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Discussion in 'The Taxidermy Industry' started by John C, Oct 26, 2018.
Get ready for piles of regulations
It’s Trump’s fault!
We are removing/tagging glands for the MDC. They have them tested and notify the hunter if their's come back positive, in which case they will recommend not eating the meat.
We are in Howell County, which is adjacent to Oregon County. Their article is a bit confusing, as they state, "This is the first deer found dead in Missouri that has tested positive for CWD." And, "This new CWD positive case brings the total number of CWD cases detected in free ranging deer in Missouri to 76 since 2012." I'm assuming the other 75 were shot.
you assume right. This is the first deer in the entire state that is believed to have died from cwd. Most of the positives have been healthy deer that were shot. The devastating disease has now taken the life of one deer. Luckily through culling and special regulations the MDC has killed thousands and thousands of deer in the attempt to keep them from getting sick. It seems as though they have failed, despite killing off thousands of deer one has gotten sick, and it has died.
There you go stirring the pot again Cole. If they had culled just one thousand more deer, that 1 pour deer might not have gotten sick. It worked for a herd of reindeer, to shoot em all, they effectively wiped out CWD from that herd over in europe or where ever it was.
If we shot all the sheep in the world (a action I support) we would eliminate sheep scabies from the world..........and good riddance!!
Research shows human prion proteins resist chronic wasting disease
By Horace Gore, Wildlife Biologist
A recent study by a research team at UC San Diego has shown that a small loop in the human prion protein prevents corruption of human proteins when exposed to elk prions. This study, published Feb. 23, 2017 in the Journal of Clinical Investigations identified the small loop in the human prion protein that confers resistance to chronic wasting disease. CWD is an infectious disease caused by prions that affect cervids (elk, deer, moose), but has not shown to affect humans. The importance of this finding cannot be over-emphasized, since Texans consume some fifteen million pounds of deer and elk venison annually.
“Since the loop has been found to be a key segment in prion protein aggregation, this site could be targeted for the development of new therapeutics designed to block prion conversions,” said Christine Sigurdson, DVM, PhD, associate professor of UC San Diego and UC Davis and senior author of the study.
Prions aren’t microorganisms like bacteria and viruses; they are simply protein aggregates. Some protein diseases are caused by an inherited genetic mutation, while others are caused by exposure to infectious prions in food. Acquired protein diseases are triggered when a foreign, misfolded prion protein causes the body’s own natural prion proteins to misfold and aggregate.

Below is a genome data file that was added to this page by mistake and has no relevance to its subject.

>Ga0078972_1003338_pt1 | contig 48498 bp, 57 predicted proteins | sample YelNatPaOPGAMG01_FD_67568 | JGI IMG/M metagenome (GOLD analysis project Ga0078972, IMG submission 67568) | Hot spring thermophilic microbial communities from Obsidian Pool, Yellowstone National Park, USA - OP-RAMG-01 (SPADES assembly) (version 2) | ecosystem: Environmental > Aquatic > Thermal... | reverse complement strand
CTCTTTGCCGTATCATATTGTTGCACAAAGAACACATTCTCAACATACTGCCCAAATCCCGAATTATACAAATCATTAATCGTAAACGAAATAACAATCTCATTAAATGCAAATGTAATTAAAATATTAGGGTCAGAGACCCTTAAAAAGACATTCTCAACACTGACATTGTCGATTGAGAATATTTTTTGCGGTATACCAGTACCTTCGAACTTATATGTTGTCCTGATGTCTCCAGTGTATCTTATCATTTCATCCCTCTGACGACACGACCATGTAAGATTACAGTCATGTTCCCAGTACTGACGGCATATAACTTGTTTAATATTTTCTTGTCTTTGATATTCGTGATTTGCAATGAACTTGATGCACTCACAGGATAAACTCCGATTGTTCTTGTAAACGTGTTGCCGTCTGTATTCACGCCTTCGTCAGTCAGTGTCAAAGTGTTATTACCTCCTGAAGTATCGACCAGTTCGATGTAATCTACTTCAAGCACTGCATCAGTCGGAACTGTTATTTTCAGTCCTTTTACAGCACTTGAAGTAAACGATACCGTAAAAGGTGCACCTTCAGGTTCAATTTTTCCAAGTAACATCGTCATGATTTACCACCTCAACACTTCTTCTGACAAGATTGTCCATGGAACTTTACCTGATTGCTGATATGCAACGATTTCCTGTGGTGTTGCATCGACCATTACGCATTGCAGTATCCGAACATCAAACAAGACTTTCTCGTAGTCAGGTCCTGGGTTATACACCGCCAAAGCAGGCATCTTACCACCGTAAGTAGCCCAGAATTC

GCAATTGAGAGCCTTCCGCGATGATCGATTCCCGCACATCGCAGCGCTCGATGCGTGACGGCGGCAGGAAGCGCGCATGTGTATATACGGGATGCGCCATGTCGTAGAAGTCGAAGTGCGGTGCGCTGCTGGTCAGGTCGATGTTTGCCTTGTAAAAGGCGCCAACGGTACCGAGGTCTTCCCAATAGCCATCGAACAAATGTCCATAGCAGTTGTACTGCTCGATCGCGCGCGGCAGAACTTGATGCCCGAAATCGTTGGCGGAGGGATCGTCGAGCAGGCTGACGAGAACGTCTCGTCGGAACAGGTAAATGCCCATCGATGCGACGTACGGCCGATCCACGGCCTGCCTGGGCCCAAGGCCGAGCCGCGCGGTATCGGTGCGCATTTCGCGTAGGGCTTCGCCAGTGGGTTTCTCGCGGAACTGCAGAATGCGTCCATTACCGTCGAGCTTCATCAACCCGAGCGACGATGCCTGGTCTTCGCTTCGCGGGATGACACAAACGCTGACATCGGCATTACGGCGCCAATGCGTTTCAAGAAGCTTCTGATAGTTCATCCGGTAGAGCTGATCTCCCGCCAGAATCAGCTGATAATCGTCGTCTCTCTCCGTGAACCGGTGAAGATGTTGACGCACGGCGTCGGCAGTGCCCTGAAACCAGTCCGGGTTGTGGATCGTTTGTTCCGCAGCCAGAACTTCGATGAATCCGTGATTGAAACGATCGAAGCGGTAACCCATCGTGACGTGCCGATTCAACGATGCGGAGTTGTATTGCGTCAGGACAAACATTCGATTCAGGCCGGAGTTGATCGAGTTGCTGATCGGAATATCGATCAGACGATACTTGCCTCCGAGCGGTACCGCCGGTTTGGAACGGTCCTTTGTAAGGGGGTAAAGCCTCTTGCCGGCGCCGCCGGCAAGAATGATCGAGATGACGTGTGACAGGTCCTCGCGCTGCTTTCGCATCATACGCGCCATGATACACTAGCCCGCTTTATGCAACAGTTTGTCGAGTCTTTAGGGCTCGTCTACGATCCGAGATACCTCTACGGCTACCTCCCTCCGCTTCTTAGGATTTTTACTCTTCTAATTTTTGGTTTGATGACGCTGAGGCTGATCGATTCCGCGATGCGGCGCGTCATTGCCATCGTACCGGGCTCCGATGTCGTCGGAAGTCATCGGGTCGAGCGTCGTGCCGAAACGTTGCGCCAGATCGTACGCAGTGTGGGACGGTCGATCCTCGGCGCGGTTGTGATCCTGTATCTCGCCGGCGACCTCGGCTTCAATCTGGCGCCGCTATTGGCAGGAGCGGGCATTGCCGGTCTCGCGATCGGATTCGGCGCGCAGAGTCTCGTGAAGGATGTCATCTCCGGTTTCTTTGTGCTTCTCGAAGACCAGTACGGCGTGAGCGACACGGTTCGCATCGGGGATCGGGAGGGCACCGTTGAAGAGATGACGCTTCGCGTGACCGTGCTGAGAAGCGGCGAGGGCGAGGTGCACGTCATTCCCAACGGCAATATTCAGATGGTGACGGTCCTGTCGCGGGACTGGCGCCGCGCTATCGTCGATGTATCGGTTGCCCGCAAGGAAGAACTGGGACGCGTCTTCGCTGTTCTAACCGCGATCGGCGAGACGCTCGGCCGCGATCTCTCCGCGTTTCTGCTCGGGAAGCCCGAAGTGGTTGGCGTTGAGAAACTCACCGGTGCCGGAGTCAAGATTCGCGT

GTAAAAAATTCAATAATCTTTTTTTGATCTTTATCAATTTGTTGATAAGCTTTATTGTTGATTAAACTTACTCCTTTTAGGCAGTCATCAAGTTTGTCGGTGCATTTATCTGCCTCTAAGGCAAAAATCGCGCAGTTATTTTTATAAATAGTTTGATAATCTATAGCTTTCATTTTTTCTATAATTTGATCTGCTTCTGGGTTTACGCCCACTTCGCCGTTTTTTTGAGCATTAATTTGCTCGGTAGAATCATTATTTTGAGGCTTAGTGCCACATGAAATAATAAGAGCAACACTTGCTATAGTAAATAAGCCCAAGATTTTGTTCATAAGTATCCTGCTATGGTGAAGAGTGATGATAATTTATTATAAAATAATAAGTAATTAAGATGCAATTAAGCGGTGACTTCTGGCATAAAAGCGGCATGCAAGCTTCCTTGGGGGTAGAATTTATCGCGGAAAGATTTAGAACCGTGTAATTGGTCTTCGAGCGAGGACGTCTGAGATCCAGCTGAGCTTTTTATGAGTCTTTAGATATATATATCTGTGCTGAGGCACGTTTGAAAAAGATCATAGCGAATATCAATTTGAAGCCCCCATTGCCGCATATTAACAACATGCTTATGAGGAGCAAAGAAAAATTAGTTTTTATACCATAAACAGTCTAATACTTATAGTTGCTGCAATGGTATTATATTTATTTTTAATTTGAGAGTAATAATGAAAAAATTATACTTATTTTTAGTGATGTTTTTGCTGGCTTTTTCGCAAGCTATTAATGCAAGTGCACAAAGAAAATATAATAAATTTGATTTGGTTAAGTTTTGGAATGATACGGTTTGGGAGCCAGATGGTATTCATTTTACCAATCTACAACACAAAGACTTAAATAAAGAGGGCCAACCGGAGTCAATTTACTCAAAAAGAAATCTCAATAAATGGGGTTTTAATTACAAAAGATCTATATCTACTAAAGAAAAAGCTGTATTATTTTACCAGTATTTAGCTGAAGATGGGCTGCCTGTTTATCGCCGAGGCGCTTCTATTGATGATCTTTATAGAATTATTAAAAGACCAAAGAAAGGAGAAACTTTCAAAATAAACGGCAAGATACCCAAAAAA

“We suspected that a loop in the human prion protein structure may block the cervid (elk) prions from binding, as the sequences did not appear to be complete.” Sigurdson said.
To test this hypothesis, Sigurdson and her team developed a transgenic mouse that expresses a prion protein that is identical to the human version—except for a small loop that was swapped out for the elk sequence. When these mice were exposed to the cervid (elk) prions, they developed chronic wasting disease (CWD).
In contrast, control mice expressing the normal human sequences, resisted infection when exposed to the same material—just as humans seem to, even those who consume venison meat.
“This finding suggests that the loop structure is crucial to prion conversion, and that sequence compatibility with the host prion protein at this site is required for the transmission of certain prion diseases,” Sigurdson said.
Co-authors of the study were Timothy D. Kurt, Cyrus Bett, Jun Liu, Tom Yang, UC San Diego; Lin Jiang, David Eisenberg, UC Los Angles and Howard Hughes Medical Institute; Natalia Fernandez-Borges, CIC bio GUNE, Spain; Terry R. Spraker, Colorado State University, Fort Collins; Joaquin Castilla, CIC bio GUNE and Basque Foundation for Science, Spain; and Qingzhong Kong, Case Western Reserve University.
Author’s Note: The clinical effects of CWD on cervids is much too slow to cause population reductions in elk, deer, and moose herds. Reproduction far exceeds mortality, and coupled with the results of this study, which suggests that CWD cannot affect humans as a result of eating venison, Texans should continue to enjoy America’s healthiest red meat.
“The California study has merit, and explains why the consumption of ten-of-millions of pounds of venison has shown no ill effect on humans,” said Dr. James “Dr.Deer” Kroll in a recent interview.
It appears that State and Federal Agencies have spent a lot of time, resources, and money trying to control or eradicate a malady that is irrelevant and immaterial.
It appears that State and Federal Agencies have spent a lot of time, resources, and money trying to control or eradicate a malady that is irrelevant and immaterial.[/QUOTE]
I want that printed on a T-shirt!!